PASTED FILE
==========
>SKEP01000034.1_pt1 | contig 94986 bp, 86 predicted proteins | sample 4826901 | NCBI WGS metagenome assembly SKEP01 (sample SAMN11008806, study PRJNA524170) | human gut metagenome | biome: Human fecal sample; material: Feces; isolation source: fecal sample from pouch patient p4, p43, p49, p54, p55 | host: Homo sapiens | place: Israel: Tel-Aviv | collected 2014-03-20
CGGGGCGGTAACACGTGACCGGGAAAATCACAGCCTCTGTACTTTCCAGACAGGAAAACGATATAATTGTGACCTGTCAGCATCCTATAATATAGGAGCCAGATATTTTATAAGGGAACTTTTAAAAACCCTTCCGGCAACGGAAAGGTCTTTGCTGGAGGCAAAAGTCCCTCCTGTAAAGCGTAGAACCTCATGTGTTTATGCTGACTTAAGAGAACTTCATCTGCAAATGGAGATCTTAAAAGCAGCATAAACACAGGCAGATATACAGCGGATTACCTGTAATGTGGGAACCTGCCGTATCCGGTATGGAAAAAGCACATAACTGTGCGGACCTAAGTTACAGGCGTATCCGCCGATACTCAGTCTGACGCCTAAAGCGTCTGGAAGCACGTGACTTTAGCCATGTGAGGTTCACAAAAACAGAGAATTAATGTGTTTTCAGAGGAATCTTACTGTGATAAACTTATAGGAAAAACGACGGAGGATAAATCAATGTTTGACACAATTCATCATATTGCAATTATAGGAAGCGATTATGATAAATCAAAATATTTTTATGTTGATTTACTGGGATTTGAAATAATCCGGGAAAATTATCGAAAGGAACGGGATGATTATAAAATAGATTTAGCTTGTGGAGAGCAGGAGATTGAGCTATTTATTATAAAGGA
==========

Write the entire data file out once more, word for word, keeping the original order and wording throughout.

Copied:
>SKEP01000034.1_pt1 | contig 94986 bp, 86 predicted proteins | sample 4826901 | NCBI WGS metagenome assembly SKEP01 (sample SAMN11008806, study PRJNA524170) | human gut metagenome | biome: Human fecal sample; material: Feces; isolation source: fecal sample from pouch patient p4, p43, p49, p54, p55 | host: Homo sapiens | place: Israel: Tel-Aviv | collected 2014-03-20
CGGGGCGGTAACACGTGACCGGGAAAATCACAGCCTCTGTACTTTCCAGACAGGAAAACGATATAATTGTGACCTGTCAGCATCCTATAATATAGGAGCCAGATATTTTATAAGGGAACTTTTAAAAACCCTTCCGGCAACGGAAAGGTCTTTGCTGGAGGCAAAAGTCCCTCCTGTAAAGCGTAGAACCTCATGTGTTTATGCTGACTTAAGAGAACTTCATCTGCAAATGGAGATCTTAAAAGCAGCATAAACACAGGCAGATATACAGCGGATTACCTGTAATGTGGGAACCTGCCGTATCCGGTATGGAAAAAGCACATAACTGTGCGGACCTAAGTTACAGGCGTATCCGCCGATACTCAGTCTGACGCCTAAAGCGTCTGGAAGCACGTGACTTTAGCCATGTGAGGTTCACAAAAACAGAGAATTAATGTGTTTTCAGAGGAATCTTACTGTGATAAACTTATAGGAAAAACGACGGAGGATAAATCAATGTTTGACACAATTCATCATATTGCAATTATAGGAAGCGATTATGATAAATCAAAATATTTTTATGTTGATTTACTGGGATTTGAAATAATCCGGGAAAATTATCGAAAGGAACGGGATGATTATAAAATAGATTTAGCTTGTGGAGAGCAGGAGATTGAGCTATTTATTATAAAGGA